A user group of seven NIH funded investigators requests $591,278.10 to purchase a Nikon High Content Screening (HCS) Microscope together with a PerkinElmer Columbus Image Data Storage and Analysis System, which will be housed in the Department of MCB/College of Biological Sciences Imaging Facility at the University of California, Davis. The need for a high throughput HCS system is a natural outgrowth of the high quality images routinely obtained in this facility and will allow researchers to develop and mine screens based on their high- resolution structural/spatial information. The selected HCS system is a sensible and cost- effective compromise between the moderately-priced scanners in a box, which allow high throughput acquisition at insufficient resolution for many model organisms, and the high-end scanners, which provide the necessary image resolution, but are very expensive to purchase and maintain. The requested HCS microscope and analysis system is very appropriate for our academic facility environment because it is easy to upgrade, provides powerful image management and analysis software with accessible user interfaces, and is very flexible, which is in contrast to the box systems, which are better suited for the drug industry. As detailed in the proposal, the availability of water or oil immersion lenses of high numerical aperture is key to productive use of an HCS system as many of our users employ small-sized organisms, such as budding yeast or Giardia, and require high spatial resolution for HCS. We show that we can obtain such structural detail with a commercial high-end scanner equipped with the requested Columbus storage and analysis software. However, we judge the operating and maintenance costs of such an instrument to be prohibitive. As we show with preliminary data, the alternative instrument proposed allows us to obtain high content data and image analysis, while comfortably operating within the fiscal restraints of our shared Imaging Facility. Management of the proposed instrument will be integrated into the existing, successful Imaging Facility, which is coordinated by a full time, PhD-level scientist and guided by a faculty-based imaging committee. The MCB/CBS Imaging Facility currently serves a large number of UC-Davis researchers: since July 2005, 364 scientists from 135 laboratories in 37 departments have paid for more than 30,919 hours of instrument time generating more than $1,038,684 of income to help operate the Facility. As detailed by the research of our seven major PIs, many of these existing users will find the proposed screening microscope useful.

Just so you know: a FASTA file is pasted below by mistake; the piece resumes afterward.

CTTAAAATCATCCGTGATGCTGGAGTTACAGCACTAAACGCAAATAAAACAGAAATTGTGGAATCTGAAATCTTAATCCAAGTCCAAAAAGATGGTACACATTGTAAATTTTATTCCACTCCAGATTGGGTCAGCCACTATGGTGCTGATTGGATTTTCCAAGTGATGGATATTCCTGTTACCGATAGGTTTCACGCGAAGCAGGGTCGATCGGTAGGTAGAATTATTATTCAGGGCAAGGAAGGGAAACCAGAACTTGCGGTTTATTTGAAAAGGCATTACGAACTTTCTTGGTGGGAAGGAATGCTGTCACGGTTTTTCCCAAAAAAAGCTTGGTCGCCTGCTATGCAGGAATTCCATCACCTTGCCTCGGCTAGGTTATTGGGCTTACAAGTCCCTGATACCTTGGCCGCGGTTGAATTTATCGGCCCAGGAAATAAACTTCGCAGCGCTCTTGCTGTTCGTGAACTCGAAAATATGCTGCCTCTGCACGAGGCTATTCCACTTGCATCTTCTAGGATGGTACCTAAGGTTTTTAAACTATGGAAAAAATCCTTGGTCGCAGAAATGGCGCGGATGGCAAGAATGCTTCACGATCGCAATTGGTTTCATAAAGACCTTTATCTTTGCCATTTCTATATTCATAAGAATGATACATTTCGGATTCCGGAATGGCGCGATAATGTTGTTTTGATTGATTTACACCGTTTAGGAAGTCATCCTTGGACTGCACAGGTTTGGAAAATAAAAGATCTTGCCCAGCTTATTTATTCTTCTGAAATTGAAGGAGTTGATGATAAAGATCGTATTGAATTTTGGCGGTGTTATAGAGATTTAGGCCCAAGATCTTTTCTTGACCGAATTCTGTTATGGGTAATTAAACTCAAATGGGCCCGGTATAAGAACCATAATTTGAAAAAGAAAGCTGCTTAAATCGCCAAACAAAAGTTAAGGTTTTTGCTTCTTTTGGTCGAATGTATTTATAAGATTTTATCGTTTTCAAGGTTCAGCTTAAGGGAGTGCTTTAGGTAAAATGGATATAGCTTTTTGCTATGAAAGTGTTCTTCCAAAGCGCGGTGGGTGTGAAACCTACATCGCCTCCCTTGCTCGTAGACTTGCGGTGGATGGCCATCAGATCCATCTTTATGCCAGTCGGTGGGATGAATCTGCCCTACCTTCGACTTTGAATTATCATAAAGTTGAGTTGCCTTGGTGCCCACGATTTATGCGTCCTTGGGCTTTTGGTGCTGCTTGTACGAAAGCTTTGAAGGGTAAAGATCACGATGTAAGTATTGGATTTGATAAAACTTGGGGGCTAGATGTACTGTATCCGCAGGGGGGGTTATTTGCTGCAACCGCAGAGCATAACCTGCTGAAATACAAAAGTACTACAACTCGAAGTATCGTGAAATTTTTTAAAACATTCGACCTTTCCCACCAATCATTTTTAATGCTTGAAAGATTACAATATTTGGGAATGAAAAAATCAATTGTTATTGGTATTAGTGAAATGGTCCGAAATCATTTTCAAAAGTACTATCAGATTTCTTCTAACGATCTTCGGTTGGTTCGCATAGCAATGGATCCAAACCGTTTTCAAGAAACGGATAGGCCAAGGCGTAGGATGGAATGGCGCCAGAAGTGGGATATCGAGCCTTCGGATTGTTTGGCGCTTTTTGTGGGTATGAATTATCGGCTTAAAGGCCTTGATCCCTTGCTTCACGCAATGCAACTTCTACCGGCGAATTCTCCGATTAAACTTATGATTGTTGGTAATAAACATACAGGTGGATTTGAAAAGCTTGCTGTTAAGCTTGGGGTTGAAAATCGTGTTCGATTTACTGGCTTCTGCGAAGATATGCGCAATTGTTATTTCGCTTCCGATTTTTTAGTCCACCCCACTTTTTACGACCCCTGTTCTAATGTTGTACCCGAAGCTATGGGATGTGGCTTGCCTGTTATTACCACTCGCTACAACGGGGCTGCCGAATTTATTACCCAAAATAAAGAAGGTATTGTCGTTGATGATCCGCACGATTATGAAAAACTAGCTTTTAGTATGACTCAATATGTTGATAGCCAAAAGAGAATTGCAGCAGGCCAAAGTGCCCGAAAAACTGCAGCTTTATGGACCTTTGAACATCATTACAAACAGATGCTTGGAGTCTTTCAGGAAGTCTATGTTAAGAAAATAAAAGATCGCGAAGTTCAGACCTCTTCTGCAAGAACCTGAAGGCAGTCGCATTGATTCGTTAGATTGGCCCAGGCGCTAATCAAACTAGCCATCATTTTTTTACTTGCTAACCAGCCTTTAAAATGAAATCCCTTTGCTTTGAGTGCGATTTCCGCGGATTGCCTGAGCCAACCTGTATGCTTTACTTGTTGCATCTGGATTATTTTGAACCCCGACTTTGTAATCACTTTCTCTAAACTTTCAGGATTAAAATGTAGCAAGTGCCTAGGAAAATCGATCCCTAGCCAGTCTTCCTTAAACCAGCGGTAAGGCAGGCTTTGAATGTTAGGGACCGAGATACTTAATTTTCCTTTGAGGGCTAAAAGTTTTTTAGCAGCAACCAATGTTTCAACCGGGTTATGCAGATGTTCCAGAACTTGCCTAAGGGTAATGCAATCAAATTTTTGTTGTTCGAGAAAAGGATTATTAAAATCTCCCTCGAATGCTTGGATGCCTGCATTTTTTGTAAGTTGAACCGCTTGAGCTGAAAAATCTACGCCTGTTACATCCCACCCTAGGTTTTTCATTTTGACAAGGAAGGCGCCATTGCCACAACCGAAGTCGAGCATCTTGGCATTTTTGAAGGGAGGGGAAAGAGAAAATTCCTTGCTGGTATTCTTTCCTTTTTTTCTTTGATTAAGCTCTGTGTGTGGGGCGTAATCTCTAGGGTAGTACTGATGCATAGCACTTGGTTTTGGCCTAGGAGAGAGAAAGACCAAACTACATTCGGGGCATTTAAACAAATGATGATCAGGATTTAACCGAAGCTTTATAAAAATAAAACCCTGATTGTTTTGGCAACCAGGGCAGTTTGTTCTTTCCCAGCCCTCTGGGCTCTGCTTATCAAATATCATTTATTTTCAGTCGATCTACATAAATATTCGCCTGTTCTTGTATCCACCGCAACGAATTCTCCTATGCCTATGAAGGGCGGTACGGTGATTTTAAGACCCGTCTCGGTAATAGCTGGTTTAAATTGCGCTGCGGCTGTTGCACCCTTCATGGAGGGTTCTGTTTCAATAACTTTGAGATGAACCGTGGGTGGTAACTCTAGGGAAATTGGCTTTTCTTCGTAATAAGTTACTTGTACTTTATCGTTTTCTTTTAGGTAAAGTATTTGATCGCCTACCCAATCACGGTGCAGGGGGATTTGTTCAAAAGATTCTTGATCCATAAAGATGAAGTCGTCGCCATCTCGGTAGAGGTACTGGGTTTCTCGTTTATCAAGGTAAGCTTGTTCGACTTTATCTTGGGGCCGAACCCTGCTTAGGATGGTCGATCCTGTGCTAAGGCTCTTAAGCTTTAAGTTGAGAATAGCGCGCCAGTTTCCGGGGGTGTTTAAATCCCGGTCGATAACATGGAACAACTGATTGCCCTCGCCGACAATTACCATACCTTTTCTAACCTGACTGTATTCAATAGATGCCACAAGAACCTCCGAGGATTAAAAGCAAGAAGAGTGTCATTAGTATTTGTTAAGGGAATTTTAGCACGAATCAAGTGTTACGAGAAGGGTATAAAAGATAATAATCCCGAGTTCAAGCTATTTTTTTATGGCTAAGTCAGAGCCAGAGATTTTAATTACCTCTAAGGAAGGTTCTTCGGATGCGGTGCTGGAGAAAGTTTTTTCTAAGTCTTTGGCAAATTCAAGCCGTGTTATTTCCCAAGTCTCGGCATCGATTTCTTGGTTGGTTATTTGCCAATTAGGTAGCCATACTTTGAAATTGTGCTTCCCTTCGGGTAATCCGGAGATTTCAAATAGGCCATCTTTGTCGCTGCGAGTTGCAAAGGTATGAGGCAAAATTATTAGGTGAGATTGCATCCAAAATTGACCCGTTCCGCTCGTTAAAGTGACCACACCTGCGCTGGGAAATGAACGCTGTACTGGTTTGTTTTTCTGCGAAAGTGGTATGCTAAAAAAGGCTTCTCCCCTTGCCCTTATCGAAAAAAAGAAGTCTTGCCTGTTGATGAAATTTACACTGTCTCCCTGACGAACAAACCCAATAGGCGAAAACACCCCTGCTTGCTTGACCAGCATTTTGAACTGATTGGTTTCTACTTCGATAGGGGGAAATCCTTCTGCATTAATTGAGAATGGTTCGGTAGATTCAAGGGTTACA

The new Nikon High Content Analysis microscope matched to a PerkinElmer Columbus Image Data Storage and Analysis System instrument will greatly aid the rapid growth in cell, tissue, and developmental biology at UC-Davis by allowing investigators to leverage high resolution structural observations now obtained daily within the Department of MCB/College of Biological Sciences Imaging Facility. Campus researchers will now be able to use their new cellular structural insights as a basis for large-scale screens probing biological function to reveal fundamental molecular mechanisms not yet understand or even recognized. Such insights are at the heart of the wide-ranging mission of UC-Davis, where fundamental discoveries in basic biology are made, exploited, and ultimately employed in patient care and health delivery systems to profoundly benefit the public good.